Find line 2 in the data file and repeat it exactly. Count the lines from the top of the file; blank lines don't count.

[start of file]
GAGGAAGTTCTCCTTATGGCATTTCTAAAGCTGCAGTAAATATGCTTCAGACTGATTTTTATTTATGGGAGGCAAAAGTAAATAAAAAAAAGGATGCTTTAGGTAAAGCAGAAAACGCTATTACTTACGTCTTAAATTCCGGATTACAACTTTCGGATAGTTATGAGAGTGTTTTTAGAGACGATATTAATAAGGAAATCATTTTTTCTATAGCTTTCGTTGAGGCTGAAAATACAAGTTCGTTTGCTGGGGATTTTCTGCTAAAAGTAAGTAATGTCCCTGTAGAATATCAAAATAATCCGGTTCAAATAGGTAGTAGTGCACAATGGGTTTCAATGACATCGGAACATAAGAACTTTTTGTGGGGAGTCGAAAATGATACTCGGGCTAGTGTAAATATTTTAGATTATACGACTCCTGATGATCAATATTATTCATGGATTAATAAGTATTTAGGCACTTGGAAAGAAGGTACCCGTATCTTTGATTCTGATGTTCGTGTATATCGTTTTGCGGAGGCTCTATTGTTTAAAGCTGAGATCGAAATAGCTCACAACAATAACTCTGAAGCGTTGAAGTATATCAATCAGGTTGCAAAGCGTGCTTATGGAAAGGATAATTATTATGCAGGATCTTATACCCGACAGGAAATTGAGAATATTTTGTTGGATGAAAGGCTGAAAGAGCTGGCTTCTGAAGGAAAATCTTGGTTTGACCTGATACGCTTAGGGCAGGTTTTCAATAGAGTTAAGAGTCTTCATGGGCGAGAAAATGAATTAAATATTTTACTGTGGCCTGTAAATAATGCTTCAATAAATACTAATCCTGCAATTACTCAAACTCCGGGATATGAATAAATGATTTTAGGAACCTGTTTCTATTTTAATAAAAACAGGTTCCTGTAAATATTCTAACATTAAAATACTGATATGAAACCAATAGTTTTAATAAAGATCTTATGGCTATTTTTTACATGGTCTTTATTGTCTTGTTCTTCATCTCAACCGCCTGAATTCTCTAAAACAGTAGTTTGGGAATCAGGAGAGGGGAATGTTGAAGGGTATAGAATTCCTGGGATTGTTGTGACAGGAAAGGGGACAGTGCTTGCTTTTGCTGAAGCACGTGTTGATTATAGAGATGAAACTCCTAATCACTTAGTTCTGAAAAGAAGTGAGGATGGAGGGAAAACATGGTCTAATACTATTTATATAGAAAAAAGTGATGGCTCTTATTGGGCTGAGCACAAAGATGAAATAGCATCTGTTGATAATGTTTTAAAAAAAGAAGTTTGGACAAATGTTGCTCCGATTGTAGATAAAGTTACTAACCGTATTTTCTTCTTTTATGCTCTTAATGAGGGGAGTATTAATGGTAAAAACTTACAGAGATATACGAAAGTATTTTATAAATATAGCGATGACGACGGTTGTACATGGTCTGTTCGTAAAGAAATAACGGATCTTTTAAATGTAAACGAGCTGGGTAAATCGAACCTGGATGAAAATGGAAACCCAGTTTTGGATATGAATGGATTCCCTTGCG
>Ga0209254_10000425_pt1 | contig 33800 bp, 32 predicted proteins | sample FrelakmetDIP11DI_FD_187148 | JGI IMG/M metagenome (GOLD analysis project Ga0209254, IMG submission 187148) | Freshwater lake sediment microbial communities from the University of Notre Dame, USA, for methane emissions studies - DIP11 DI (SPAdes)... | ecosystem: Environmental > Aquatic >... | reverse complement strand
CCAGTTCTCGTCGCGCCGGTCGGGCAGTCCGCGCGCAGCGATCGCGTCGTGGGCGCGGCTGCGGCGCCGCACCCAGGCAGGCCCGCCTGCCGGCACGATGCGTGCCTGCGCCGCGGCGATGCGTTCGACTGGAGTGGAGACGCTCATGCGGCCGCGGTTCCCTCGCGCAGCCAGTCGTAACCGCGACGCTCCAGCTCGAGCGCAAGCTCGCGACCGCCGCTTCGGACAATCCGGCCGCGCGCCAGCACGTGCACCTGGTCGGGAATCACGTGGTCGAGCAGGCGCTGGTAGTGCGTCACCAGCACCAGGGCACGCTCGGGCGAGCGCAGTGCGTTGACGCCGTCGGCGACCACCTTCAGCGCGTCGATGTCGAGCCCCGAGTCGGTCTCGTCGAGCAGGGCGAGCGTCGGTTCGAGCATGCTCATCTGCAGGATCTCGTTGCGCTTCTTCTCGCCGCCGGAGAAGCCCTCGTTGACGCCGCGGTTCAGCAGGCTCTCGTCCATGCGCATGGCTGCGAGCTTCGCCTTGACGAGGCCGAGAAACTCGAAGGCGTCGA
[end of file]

>Ga0209254_10000425_pt1 | contig 33800 bp, 32 predicted proteins | sample FrelakmetDIP11DI_FD_187148 | JGI IMG/M metagenome (GOLD analysis project Ga0209254, IMG submission 187148) | Freshwater lake sediment microbial communities from the University of Notre Dame, USA, for methane emissions studies - DIP11 DI (SPAdes)... | ecosystem: Environmental > Aquatic >... | reverse complement strand